When Afrikans talk about their own history and try to correct myths and errors, usually someone (inevitably a Euroamerican or European) will say “well you didn’t ALSO mention X” as if it is the unique or particular obligation of Afrikans or any other globally oppressed people to raise the name of every analogous situation or peoples just to justify their assertion. That’s false and part of the philosophical system of Eurocentrism. I know, for example, that indigenous people were enslaved here in Babylon as well. I don’t have to SAY or PROVE I know that to legitimate ANYTHING I say about AFRIKAN enslavement here. Conversely, it is totally valid and necessary, at times, for an indigenist revolutionary to talk about THEIR enslavement experience WITHOUT including mine. Nor does my NOT mentioning it or their NOT mentioning me, somehow mean we are unaware of each other’s struggle or not mutually sympathetic to each other, but that is NOT MY struggle and I have no right to commandeer it and claim any authority there and this is not theirs. We have to avoid this trap that the system gets to focus on one narrative and hone its power and force on the oppressed while all the people who fight the system have the prerequisite of including EVERYONE else’s narrative. The European community, a global organization, does not attempt to address Afrikan membership or perspectives. It is THEIR organization, for THEIR purposes and perspectives. Afrikans have the same right to have organizations, discussions, and perspectives for THEMSELVES and to talk about themselves for themselves without the necessity to be sure that they include every other group, struggle, and issue. This is Eurocentric liberalism which protects the system by saying that all fights are the same and all fights are your fights. Oppressed people who try to meet that standard will never get any kind of unified agenda around anything or will be internally divisive as the different issues cut different ways and impede coalition. My struggle is not everyone’s struggle or ALL struggles and I don’t make that claim, nor do I expect everyone to mention the Afrikan struggle in the context of THEIRS if it is not relevant to the point and effort they are making. Eurocentrists talk about their cultures and civilizations without including anyone and that is considered okay. But there is this implicit requirement that Afrikans or Latinos or anyone else has to be all inclusive, often including the Eurocentrists themselves. Rubbish.
I respect everyone and I am all for coalitions, but I reject coalitions with anything and anyone that have as a prerequisite the idea that I cannot speak Afrikan truth to power for Afrikan purposes without including a whole bunch of other stuff that while, related in an abstract way, is not to the point. I think in particular of the move to convert all “black” student centers which were areas of Afrikan student organization at predominantly Euroamerican campuses to “multicultural” or international centers. The rhetoric is that we’re being more inclusive. What you are doing and it’s clear is first, diluting the centers as a place for Afrikan student and staff community organization, effectively eliminating that activity. Then you are diluting the power of the other groups by lumping them all together as if the struggle of Afrikans (mostly US born) is the same as the struggle of the handicapped, those with different languages, the struggles against patriarchy, being foreign-born, the struggles of Latinos (foreign and not). You get to spend one budget on all of those and claim diversity. It’s not really about advancing inclusion, it’s about reducing the scope of your commitment to diversity and disguising it demonically as liberal progress. And the empirical reality is that while they were closing down “black” centers to make them more “diverse” and “inclusive,” nobody was changing all of the Euroamerican areas of the university to make them “inclusive.” Why does that the university wide multicultural campaign start with closing the “black” student center?” Because it’s not about inclusion. It’s about the same old Eurocentrism and white supremacy. Euro liberalism is nothing more than a kind face on neocolonialism. In Euro liberalism, the Eurocentrist gets to appear moral while doing the same thing the conservative does, but allegedly for “our” own good. So the conservative says close “black” centers because we don’t support them. The liberal says don’t close them, make them more “inclusive” by throwing everyone but the kitchen sink and every little special interest into them. We’re helping the oppressed by “unifying” them. (You’re also avoiding giving each of these issues and peoples the attention they deserve as human beings. You need 20 more centers, not a merge). A coalition means you add what I am doing to what you are doing or vice versa, it does mean you get to tell me what I can and cannot do and dictate the terms. That is not coalition OR being an ally. Someone needs to tell Eurocentric liberals to abandon that neocolonial mentality.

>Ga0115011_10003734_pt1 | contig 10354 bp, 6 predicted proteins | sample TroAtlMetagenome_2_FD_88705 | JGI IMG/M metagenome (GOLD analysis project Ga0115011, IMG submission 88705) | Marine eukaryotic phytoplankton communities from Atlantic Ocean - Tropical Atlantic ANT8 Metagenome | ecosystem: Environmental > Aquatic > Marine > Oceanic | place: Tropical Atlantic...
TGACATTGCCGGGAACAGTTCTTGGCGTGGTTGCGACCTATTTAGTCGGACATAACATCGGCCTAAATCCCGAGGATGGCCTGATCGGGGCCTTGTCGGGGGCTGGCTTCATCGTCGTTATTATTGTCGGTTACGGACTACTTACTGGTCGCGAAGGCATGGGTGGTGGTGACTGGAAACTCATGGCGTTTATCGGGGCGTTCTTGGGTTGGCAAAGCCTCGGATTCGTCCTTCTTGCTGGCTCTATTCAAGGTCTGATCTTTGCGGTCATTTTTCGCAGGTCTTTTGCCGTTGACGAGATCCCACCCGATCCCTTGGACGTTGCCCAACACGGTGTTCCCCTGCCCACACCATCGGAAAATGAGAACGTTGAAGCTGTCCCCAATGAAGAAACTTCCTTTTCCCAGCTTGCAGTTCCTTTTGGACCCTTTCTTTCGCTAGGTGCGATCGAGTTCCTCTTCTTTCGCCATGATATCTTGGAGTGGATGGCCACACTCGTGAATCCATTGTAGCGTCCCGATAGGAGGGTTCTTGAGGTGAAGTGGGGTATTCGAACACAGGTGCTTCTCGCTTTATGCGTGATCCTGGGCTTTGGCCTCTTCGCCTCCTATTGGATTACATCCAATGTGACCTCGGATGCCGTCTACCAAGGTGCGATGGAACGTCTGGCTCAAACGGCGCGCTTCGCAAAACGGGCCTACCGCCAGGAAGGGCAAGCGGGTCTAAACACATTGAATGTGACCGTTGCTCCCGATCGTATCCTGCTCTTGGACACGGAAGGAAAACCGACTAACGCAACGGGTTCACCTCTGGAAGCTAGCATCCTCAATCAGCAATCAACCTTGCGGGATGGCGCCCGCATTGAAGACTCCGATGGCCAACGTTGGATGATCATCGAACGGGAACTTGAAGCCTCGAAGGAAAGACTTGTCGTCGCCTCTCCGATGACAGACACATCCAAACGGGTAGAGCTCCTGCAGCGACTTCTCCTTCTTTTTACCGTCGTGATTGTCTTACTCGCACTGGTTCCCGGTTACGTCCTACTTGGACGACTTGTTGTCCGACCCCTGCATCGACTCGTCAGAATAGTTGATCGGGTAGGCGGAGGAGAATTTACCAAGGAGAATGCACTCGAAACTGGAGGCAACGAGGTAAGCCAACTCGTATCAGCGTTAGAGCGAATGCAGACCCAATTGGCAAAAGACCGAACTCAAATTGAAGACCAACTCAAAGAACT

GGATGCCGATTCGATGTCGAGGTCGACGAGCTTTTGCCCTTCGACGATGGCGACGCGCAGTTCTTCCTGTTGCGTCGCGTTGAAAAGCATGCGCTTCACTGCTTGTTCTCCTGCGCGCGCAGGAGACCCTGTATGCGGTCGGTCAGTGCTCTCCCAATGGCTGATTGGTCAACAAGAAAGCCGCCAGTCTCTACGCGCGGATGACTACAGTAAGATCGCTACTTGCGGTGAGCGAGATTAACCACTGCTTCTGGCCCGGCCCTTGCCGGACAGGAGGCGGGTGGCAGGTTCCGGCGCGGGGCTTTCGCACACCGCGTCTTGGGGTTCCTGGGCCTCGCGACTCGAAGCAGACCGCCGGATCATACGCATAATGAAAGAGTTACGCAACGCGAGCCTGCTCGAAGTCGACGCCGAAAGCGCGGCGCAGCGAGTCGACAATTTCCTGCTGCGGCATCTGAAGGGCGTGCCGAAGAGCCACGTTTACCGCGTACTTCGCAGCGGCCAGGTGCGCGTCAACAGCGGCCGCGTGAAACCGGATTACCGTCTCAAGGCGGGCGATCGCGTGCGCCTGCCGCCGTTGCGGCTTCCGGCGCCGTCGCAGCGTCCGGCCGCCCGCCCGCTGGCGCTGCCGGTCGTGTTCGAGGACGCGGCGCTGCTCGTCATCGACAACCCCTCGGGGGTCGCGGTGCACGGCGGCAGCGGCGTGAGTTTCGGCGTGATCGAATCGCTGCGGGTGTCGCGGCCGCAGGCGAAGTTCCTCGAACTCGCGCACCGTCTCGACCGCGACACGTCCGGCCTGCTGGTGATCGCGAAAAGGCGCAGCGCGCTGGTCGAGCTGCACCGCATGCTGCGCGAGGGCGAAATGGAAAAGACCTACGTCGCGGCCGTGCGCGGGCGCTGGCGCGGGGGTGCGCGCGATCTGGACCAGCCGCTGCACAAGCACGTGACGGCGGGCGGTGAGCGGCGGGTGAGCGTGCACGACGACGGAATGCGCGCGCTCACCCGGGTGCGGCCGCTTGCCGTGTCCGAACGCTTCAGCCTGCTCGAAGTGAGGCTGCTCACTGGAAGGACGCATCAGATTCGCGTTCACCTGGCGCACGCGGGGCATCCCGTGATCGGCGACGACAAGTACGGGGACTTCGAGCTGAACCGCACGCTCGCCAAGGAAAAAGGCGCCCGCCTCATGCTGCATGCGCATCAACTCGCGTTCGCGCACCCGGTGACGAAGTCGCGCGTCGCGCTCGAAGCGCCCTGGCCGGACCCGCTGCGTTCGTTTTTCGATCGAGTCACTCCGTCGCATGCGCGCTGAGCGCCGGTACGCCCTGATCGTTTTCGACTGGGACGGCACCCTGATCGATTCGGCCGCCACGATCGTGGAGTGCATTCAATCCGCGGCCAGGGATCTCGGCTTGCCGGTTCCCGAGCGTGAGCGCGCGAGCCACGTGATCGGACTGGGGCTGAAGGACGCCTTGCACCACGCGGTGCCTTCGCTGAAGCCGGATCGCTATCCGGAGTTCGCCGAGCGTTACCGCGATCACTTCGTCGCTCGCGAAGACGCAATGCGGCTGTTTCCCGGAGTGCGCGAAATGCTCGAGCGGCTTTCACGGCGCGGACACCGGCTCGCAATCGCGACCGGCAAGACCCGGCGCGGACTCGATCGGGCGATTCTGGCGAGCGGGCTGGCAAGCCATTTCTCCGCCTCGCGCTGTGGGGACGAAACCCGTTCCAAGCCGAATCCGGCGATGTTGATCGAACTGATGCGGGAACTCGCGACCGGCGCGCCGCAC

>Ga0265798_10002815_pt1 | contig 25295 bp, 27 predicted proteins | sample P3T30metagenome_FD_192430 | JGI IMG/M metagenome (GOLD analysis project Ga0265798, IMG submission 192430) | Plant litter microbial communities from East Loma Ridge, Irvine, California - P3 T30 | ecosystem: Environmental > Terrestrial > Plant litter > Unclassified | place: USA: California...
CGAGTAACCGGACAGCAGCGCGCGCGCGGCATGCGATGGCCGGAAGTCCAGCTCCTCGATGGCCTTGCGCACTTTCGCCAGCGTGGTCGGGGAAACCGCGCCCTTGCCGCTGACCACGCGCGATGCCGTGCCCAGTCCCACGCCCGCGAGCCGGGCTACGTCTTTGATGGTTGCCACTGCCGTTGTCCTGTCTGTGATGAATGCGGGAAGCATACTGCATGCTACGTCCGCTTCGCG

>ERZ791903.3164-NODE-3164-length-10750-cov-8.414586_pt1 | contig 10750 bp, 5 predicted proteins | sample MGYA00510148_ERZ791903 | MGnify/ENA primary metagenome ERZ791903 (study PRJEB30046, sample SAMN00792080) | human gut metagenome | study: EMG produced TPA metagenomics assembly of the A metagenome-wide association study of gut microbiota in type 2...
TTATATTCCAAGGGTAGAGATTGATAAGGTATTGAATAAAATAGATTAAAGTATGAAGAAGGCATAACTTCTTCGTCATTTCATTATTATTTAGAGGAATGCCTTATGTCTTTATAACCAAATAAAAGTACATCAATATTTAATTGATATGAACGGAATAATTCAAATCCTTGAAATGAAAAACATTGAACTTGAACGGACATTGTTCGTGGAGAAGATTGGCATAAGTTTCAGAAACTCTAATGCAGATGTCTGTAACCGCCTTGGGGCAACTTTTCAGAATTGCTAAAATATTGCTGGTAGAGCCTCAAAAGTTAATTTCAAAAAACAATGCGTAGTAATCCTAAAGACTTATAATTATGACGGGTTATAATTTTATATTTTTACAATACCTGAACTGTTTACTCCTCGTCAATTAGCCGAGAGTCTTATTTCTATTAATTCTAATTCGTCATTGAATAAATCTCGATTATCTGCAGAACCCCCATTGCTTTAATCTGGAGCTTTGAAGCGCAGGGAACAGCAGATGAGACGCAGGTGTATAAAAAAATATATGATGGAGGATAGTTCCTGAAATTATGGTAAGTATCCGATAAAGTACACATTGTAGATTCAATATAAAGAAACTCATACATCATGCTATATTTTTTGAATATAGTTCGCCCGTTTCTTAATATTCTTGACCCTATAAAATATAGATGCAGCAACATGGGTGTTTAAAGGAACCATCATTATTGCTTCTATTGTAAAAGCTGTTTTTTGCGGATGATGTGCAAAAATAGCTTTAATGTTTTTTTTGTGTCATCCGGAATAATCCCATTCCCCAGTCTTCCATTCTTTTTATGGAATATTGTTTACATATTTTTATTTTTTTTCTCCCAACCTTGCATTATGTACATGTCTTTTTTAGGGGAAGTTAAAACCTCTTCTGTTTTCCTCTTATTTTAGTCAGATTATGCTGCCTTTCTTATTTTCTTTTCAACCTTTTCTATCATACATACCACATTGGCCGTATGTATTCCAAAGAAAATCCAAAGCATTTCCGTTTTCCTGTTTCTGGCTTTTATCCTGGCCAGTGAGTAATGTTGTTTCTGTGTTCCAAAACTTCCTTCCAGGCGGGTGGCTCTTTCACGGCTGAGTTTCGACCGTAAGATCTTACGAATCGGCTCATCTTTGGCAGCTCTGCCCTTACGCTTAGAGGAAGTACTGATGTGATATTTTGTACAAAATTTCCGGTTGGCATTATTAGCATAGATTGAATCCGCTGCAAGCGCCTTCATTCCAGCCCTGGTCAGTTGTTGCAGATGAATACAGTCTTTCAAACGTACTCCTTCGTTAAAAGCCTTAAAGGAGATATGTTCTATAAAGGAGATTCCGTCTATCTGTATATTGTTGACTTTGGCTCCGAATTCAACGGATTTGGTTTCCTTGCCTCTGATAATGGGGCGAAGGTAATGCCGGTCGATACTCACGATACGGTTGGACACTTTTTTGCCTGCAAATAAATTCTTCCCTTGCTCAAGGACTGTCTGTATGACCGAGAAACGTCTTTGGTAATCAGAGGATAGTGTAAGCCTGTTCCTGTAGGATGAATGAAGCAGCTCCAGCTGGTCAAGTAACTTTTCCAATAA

At my own university I ran into one of these bogus Euro liberals who was talking to me the chair of Black Studies, a department, “sympathetically” about the plight of Native American Studies and Latino and Latin American Studies which do not have departments. The argument was that to be “inclusive” WE should not be a department, that would establish equality. No! How about I write a letter with you and we all demand that those two JOIN us as departments? Watch the “liberal” disappear.